City of Columbia Seal

It looks like water bills for City of Columbia customers who live outside city limits could be on the rise thanks to a possible fee hike.

Columbia City Council on July 9 unanimously passed first reading on an ordinance that would increase fire hydrant fees for city water customers who live outside of city limits. 

Such customers already pay a fire hydrant charge in their monthly water bills. Under the new measure, the monthly residential hydrant fee would go from $8 to $10. The fire hydrant charge for a small business would go from $10 to $12.50, while the fee for an industry would go from $44 to $55 per month.

City officials tell Free Times the move would raise about $2 million annually in additional revenue for the city, and that the money would be put specifically toward public safety initiatives.

The hike in fire hydrant fees for out-of-city customers comes on the heels of other recent water-related increases. As part of its 2020 budget, the city approved a systemwide 7 percent increase in combined water and sewer rates and a 6.7 percent increase in stormwater fees.

The fire hydrant fee increase also comes at a time in which City Council — which hasn't authorized a municipal property tax increase in a decade — has been grappling to find increased sources of revenue.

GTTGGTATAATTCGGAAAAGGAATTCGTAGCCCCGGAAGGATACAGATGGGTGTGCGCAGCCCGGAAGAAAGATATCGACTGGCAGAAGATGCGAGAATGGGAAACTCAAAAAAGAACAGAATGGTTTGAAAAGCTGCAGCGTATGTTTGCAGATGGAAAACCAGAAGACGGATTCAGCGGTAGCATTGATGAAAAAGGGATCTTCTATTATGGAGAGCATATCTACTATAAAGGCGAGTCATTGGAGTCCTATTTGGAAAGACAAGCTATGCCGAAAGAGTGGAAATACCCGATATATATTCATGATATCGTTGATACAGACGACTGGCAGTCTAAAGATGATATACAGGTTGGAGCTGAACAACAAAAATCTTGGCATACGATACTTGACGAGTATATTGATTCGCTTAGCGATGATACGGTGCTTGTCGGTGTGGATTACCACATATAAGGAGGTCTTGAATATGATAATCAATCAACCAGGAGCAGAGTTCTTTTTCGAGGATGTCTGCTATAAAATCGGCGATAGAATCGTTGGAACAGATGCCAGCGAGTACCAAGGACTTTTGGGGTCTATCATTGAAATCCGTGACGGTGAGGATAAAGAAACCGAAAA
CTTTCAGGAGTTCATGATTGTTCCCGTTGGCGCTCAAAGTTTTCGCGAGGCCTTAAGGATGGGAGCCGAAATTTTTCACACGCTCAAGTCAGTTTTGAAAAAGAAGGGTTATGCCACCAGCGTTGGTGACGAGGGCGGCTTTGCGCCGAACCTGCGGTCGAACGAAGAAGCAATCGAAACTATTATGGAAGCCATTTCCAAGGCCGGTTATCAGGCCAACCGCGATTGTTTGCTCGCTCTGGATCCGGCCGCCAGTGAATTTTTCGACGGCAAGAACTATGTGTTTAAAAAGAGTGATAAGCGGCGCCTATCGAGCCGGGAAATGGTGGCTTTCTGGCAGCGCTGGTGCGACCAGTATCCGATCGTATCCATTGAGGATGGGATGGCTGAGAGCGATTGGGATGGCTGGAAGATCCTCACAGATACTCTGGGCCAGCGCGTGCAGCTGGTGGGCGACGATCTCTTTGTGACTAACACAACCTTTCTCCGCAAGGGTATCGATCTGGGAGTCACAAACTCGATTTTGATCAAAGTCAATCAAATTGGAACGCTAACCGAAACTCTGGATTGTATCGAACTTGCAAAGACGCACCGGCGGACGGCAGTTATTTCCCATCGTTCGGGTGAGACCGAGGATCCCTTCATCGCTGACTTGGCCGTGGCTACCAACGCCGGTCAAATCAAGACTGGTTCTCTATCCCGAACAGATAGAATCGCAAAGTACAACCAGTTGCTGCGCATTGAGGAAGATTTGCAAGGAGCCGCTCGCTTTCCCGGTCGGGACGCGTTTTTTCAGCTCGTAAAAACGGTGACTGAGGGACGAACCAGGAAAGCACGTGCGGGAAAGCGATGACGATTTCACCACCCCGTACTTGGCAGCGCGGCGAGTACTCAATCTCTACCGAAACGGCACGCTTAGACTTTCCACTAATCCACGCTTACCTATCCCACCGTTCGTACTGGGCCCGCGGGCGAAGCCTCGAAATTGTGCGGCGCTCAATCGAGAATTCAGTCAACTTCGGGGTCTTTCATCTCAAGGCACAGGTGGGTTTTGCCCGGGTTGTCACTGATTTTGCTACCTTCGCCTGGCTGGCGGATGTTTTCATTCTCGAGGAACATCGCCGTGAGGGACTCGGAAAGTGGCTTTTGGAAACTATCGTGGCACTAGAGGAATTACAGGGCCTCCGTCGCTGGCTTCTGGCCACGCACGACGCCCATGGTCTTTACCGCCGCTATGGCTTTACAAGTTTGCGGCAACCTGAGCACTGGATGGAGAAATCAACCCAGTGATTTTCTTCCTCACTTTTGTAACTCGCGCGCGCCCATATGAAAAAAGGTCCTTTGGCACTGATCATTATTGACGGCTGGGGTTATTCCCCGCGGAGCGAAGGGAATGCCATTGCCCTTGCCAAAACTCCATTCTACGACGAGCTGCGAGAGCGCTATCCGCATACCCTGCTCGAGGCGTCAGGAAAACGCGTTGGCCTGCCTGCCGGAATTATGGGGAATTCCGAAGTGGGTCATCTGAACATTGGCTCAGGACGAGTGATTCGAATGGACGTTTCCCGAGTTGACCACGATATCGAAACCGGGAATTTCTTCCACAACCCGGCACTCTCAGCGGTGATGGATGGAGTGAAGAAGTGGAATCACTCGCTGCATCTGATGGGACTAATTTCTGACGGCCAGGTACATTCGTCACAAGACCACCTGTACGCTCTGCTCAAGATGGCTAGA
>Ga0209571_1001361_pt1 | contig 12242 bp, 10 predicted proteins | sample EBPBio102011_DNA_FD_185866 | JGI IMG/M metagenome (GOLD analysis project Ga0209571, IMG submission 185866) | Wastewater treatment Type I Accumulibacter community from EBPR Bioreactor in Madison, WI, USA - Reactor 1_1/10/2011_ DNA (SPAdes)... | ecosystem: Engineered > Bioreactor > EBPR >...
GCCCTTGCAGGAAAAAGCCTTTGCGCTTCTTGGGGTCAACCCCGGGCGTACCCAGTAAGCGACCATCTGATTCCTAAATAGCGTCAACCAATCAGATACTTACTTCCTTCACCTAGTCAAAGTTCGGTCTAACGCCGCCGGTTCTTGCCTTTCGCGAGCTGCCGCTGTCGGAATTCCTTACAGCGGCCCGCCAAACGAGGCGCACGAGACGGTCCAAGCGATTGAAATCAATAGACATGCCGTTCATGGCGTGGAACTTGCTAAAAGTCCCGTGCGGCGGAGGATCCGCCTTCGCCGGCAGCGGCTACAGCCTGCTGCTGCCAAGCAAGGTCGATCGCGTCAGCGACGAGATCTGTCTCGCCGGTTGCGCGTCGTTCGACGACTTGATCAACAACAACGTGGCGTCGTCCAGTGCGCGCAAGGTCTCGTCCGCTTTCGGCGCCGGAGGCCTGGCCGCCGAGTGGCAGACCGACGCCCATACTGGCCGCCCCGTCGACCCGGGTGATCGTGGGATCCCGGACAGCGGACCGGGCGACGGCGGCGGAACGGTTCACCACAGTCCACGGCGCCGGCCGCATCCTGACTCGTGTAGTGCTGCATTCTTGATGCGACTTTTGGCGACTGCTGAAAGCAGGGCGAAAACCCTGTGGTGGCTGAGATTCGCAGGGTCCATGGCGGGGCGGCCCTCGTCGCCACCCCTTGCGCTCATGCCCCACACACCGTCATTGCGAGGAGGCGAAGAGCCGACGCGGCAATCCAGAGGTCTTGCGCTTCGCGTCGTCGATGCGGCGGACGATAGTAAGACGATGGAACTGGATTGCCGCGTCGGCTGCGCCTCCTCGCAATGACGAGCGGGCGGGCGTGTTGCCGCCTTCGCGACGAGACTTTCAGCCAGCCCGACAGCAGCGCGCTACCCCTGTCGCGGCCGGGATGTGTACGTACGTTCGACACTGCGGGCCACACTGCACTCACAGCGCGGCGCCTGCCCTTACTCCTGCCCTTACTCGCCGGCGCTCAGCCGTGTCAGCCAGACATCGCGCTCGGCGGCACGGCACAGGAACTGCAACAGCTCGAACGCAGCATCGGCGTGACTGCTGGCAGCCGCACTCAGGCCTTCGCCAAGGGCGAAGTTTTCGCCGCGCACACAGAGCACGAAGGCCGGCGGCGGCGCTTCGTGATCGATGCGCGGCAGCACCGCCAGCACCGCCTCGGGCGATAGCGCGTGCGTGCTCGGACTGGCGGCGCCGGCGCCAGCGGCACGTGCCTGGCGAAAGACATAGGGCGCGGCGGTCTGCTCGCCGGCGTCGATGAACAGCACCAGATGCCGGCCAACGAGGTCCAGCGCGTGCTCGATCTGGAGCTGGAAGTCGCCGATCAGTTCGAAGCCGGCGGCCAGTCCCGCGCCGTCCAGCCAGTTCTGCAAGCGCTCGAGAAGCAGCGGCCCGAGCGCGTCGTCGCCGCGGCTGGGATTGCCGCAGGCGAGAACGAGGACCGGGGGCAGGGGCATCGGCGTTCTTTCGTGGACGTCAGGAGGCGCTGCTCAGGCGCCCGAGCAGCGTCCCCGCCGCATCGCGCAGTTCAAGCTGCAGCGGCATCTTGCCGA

Some of the methods Council has preliminarily discussed for upping revenue include changing city business license laws so that nonprofit entities “that operate a business-type activity” would be charged a business license fee. Council members also have talked about seeking “letters of agreement” with certain major nontaxable entities — such as the area’s hospital systems and the University of South Carolina — in which they would agree to provide some compensation for the city services they receive.

At-large Councilman Howard Duvall has even floated the idea of returning to the controversial practice of transferring money out of the water-sewer fund and into the general fund, a prospect he says could net $4-5 million per year for public safety. That idea has not yet caught momentum with Council.

As for the increase in fire hydrant charges for out-of-city customers, Duvall says it is a step toward some of the city's revenue goals, as it will generate funds from entities such as nonprofits.

"It does some of the things that the Council wanted to do," Duvall says. "It taxes a broader base. It taxes people that are in nonprofits and others in areas outside the city where we supply the standby fire suppression water through the hydrants."

Duvall noted that, while the extra money from the hydrant fee hike could be used for any number general fund items, Council plans to put it toward public safety.

"We have plenty of public safety needs," he says.

Mayor Steve Benjamin tells Free Times the move to raise hydrant fees is part of a tapestry of revenue moves Council has been and will continue to consider.

"We've been spending time looking at a half-dozen different options, all with the full intention of reducing the taxable burden on our citizens and small businesses that live and operate in the city," Benjamin says. 

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